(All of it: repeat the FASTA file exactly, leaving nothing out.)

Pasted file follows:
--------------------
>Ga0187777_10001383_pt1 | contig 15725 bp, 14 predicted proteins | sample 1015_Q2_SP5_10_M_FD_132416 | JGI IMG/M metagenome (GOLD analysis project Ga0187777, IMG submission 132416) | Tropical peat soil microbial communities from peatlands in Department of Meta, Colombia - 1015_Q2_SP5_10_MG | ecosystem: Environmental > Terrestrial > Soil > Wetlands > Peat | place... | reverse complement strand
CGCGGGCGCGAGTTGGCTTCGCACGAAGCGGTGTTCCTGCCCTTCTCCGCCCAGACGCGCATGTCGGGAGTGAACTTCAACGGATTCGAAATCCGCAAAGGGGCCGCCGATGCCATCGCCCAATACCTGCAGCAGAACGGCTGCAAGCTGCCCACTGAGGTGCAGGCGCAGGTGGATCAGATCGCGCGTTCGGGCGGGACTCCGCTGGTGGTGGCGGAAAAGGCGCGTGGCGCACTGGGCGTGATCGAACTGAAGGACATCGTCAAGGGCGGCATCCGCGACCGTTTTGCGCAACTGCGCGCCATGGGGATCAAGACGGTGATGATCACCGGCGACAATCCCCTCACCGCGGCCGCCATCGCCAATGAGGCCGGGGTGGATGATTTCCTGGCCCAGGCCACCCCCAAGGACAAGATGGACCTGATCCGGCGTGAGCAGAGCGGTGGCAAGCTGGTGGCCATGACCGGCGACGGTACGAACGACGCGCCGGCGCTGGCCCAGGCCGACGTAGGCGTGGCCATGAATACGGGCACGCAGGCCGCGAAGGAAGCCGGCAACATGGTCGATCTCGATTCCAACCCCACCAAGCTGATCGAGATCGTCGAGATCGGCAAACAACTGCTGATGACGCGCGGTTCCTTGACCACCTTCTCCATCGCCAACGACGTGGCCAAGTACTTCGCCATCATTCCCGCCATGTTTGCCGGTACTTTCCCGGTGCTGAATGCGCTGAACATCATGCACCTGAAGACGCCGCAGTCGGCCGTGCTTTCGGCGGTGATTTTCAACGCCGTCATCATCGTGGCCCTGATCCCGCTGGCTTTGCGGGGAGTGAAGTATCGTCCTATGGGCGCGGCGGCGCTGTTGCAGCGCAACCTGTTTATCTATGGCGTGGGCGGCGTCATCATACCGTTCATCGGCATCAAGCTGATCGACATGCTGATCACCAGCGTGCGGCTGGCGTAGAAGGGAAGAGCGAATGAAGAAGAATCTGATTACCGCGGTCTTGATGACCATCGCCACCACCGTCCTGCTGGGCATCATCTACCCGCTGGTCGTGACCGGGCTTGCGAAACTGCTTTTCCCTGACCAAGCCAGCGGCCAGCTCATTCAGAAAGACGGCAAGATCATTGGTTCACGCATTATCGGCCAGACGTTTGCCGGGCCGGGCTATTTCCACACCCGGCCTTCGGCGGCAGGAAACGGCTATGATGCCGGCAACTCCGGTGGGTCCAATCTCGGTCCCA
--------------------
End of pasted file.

>Ga0187777_10001383_pt1 | contig 15725 bp, 14 predicted proteins | sample 1015_Q2_SP5_10_M_FD_132416 | JGI IMG/M metagenome (GOLD analysis project Ga0187777, IMG submission 132416) | Tropical peat soil microbial communities from peatlands in Department of Meta, Colombia - 1015_Q2_SP5_10_MG | ecosystem: Environmental > Terrestrial > Soil > Wetlands > Peat | place... | reverse complement strand
CGCGGGCGCGAGTTGGCTTCGCACGAAGCGGTGTTCCTGCCCTTCTCCGCCCAGACGCGCATGTCGGGAGTGAACTTCAACGGATTCGAAATCCGCAAAGGGGCCGCCGATGCCATCGCCCAATACCTGCAGCAGAACGGCTGCAAGCTGCCCACTGAGGTGCAGGCGCAGGTGGATCAGATCGCGCGTTCGGGCGGGACTCCGCTGGTGGTGGCGGAAAAGGCGCGTGGCGCACTGGGCGTGATCGAACTGAAGGACATCGTCAAGGGCGGCATCCGCGACCGTTTTGCGCAACTGCGCGCCATGGGGATCAAGACGGTGATGATCACCGGCGACAATCCCCTCACCGCGGCCGCCATCGCCAATGAGGCCGGGGTGGATGATTTCCTGGCCCAGGCCACCCCCAAGGACAAGATGGACCTGATCCGGCGTGAGCAGAGCGGTGGCAAGCTGGTGGCCATGACCGGCGACGGTACGAACGACGCGCCGGCGCTGGCCCAGGCCGACGTAGGCGTGGCCATGAATACGGGCACGCAGGCCGCGAAGGAAGCCGGCAACATGGTCGATCTCGATTCCAACCCCACCAAGCTGATCGAGATCGTCGAGATCGGCAAACAACTGCTGATGACGCGCGGTTCCTTGACCACCTTCTCCATCGCCAACGACGTGGCCAAGTACTTCGCCATCATTCCCGCCATGTTTGCCGGTACTTTCCCGGTGCTGAATGCGCTGAACATCATGCACCTGAAGACGCCGCAGTCGGCCGTGCTTTCGGCGGTGATTTTCAACGCCGTCATCATCGTGGCCCTGATCCCGCTGGCTTTGCGGGGAGTGAAGTATCGTCCTATGGGCGCGGCGGCGCTGTTGCAGCGCAACCTGTTTATCTATGGCGTGGGCGGCGTCATCATACCGTTCATCGGCATCAAGCTGATCGACATGCTGATCACCAGCGTGCGGCTGGCGTAGAAGGGAAGAGCGAATGAAGAAGAATCTGATTACCGCGGTCTTGATGACCATCGCCACCACCGTCCTGCTGGGCATCATCTACCCGCTGGTCGTGACCGGGCTTGCGAAACTGCTTTTCCCTGACCAAGCCAGCGGCCAGCTCATTCAGAAAGACGGCAAGATCATTGGTTCACGCATTATCGGCCAGACGTTTGCCGGGCCGGGCTATTTCCACACCCGGCCTTCGGCGGCAGGAAACGGCTATGATGCCGGCAACTCCGGTGGGTCCAATCTCGGTCCCA